Over 100 minutes and 27 songs, in his June 8th show at the New York jazz club Iridium, Jeff Beck did not play a single classic-rock heavy-blues or fusion-workout number from his own long catalog of records: no “Freeway Jam,” “Blue Wind” or “Beck’s Bolero,” not even his signature immolation of the Beatles’ “A Day in the Life.” In fact, everything the British guitarist played in this rare small-room date — the first of two nights at the club with the singer Imelda May and her roots-and-swing band — was originally a hit for someone else, long before Beck made his official recording debut with the Yardbirds in 1965.
There was Elvis Presley’s mid-Fifties romps “Baby Let’s Play House” and “My Baby Left Me,” “Cruisin'” and “Double Talkin’ Baby” by Gene Vincent, Howlin’ Wolf’s “Poor Boy,” Johnny Otis’ 1959 jungle boogie “Casting My Spell” and the Danish guitarist Jorgen Ingmann’s 1961 instrumental smash “Apache.” “It changed my life,” Beck told the audience before launching into Bill Haley’s 1954 single “Rock Around the Clock.” Even when Beck bolted into “Train Kept A-Rollin'” by Johnny Burnette and the Rock & Roll Trio — a song torched a decade later by Beck with the Yardbirds — he stuck to the clackety steam-train gait and hillbilly freakout of Burnette’s 1956 version, doubling fast clipped-note lines on the top strings of a Telecaster with his thumb on the lowest bass string.
In Memory of Les
Beck’s appearances — his first New York club performance since a pair of 2003 shows at B.B. King’s — are billed as a “Tribute to Les Paul.” The centerpiece of the show (which was filmed for a PBS broadcast later this year and an eventual DVD) was a run, with May, of Paul’s massively popular Fifties singles with his wife and singer Mary Ford. Paul, who died last August at 94, was a close friend of Beck’s and one of his core inspirations, as much for Paul’s electric-guitar prowess — blinding speed and a precise biting country-jazz attack — as for his historic home-lab innovations in the sound and shape of the instrument. And Iridium was, for a dozen years, right up to his passing, Paul’s regular Monday night gig with his trio, where he salted readings of his old hits and Tin Pan Alley standards with ribald jokes. Before he played a note on June 8th, Beck presented Paul’s son Rus with a plaque honoring Les, who would have turned 95 the next day.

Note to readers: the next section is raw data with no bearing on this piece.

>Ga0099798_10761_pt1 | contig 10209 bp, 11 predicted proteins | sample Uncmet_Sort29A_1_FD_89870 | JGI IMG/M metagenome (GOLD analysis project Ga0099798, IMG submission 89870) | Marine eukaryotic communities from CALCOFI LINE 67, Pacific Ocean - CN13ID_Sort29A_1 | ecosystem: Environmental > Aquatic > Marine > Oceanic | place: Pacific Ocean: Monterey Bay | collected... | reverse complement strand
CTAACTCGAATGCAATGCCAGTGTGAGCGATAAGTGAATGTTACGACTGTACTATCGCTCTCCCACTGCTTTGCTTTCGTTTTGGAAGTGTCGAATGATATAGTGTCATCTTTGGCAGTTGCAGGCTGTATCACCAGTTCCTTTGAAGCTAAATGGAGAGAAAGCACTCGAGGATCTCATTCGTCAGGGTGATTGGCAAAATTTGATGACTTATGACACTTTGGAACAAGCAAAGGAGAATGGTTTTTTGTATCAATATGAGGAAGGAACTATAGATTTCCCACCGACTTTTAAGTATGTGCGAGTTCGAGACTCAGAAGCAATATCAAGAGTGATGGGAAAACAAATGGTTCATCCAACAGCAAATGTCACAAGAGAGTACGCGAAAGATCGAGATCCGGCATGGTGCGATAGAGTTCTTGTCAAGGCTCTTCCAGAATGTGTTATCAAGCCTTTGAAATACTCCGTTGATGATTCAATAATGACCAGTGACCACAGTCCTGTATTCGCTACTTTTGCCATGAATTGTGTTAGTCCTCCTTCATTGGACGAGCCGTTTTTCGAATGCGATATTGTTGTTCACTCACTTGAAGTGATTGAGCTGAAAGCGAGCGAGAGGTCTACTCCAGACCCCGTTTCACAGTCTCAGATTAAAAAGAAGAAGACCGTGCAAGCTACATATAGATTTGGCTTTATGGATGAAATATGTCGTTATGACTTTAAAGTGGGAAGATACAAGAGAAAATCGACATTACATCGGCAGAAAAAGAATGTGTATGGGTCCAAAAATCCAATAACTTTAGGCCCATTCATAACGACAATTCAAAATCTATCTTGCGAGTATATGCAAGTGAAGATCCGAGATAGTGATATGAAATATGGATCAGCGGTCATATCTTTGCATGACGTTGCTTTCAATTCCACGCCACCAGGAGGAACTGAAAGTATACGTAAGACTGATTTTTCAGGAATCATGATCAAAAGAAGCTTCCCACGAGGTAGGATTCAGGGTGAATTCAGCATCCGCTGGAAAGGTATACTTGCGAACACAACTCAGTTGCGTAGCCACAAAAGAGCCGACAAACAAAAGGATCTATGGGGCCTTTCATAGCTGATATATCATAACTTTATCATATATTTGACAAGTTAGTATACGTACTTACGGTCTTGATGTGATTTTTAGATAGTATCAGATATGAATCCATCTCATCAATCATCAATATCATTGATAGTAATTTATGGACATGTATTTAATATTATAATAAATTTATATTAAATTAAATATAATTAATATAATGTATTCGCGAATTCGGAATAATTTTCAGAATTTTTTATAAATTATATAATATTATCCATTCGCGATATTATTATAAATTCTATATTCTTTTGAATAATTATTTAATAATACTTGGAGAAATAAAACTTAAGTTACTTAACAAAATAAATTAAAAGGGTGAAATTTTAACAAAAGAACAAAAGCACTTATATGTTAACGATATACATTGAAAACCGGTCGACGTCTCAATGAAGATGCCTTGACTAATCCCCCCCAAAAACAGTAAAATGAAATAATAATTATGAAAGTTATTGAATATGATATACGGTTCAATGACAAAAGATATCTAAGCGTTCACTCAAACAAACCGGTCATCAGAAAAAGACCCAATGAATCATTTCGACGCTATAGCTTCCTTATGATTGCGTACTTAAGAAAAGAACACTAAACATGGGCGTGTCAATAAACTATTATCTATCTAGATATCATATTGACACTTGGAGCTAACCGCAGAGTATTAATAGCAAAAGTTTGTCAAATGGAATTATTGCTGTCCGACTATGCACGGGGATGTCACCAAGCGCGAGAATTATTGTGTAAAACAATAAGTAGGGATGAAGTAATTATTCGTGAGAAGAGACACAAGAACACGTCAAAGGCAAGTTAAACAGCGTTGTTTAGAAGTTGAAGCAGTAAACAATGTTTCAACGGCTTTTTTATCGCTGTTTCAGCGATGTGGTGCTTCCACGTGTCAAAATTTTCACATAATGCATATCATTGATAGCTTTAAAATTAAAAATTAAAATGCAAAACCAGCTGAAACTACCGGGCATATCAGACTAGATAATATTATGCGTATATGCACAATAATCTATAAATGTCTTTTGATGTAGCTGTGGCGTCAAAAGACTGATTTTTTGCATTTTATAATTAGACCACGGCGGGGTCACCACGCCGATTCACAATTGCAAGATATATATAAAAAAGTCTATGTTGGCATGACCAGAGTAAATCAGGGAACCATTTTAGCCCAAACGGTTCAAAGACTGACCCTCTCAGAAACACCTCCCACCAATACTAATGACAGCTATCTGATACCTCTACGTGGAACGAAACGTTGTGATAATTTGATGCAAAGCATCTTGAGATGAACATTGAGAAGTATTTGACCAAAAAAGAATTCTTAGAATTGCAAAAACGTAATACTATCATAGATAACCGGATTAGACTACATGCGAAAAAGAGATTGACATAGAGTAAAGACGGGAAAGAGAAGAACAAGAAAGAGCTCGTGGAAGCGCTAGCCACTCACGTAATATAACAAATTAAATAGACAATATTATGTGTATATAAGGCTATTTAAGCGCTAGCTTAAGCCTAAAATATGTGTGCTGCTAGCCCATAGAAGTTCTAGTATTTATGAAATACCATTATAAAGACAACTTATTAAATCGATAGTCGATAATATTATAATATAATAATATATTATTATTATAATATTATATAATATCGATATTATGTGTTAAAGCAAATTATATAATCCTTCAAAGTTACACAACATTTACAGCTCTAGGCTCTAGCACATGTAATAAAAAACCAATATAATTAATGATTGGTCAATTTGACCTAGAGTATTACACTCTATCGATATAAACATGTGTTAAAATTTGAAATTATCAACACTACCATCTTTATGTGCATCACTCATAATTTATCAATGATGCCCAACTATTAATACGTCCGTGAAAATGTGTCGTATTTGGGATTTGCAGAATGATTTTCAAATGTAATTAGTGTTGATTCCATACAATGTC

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Appropriately, Beck played a Les Paul Sunburst guitar during the mini-set, and May recreated Ford’s multiple harmonies on the original records, the product of Paul’s pinpoint overdubbing, with a harmonizing effect that made May’s voice sound like a choir of Fords. Beck stuck to the canon, including “How High the Moon,” “Vaya Con Dios,” and a “Tiger Rag”: taken at neck-snapping velocity. But it was also clear how much Beck, in the Yardbirds and the late-Sixties Rod-Stewart era of the Jeff Beck Group, transformed Paul’s influence with the scorch and growl of black electric blues, modal raga-flavored invention and Beck’s own revved-up aggression. His solos were quick and concise but spiked with skittering clusters of growling-treble notes, meaty skids down the neck and, at the very end of one ruthless break, a deep bass-string snort. And whenever Beck and May’s band — guitarist Darren Higham, drummer Steve Rushton and Al Gare on the bull fiddle — lit into a jump-rhythm number such as “Bye Bye Blues,” it was like getting the stutter, gulp and fire of Beck’s Yardbirds instrumental “Jeff’s Boogie.” but with more Sun Sessions bounce.
“When I found out our next guest was playing around the corner, I couldn’t let him get away,” Beck said, announcing Gary U.S. Bonds, who was in town for a show at B.B. King’s but made time to do his 1960 single “New Orleans” with Beck at Iridium. Beck also brought guitarist Brian Setzer of the Stray Cats out for Eddie Cochran’s “20 Flight Rock” — with the two on heated alternating breaks — and Joe Turner’s “Shake Rattle and Roll.” Beck snarled in sync with a three-piece horn section for “Peter Gunn” and played a striking solo — creating an angry sobbing effect with quick shivers of the whammy bar as he fingerpicked and tapped the strings — in the Shangri-Las’ “Remember (Walking in the Sand),” the newest song in the whole show.
But for all of Beck’s fond retrovision at Iridium, the impatient modernism in his virtuosity whenever he takes any other stage was always evident, sometimes right in your face. Beck started Santo and Johnny’s 1959 instrumental “Sleepwalk” by emulating the weeping-steel melody with a white Stratocaster, a bottleneck and discreet rolls of the volume knob. But he finished up with familiar bravado, tapping the strings with the bottleneck before sweeping up the strings with a loud vicious flourish. Beck spent tonight examining his roots in love and detail — particularly his eternal debt to Les Paul — but he celebrated them all as living history.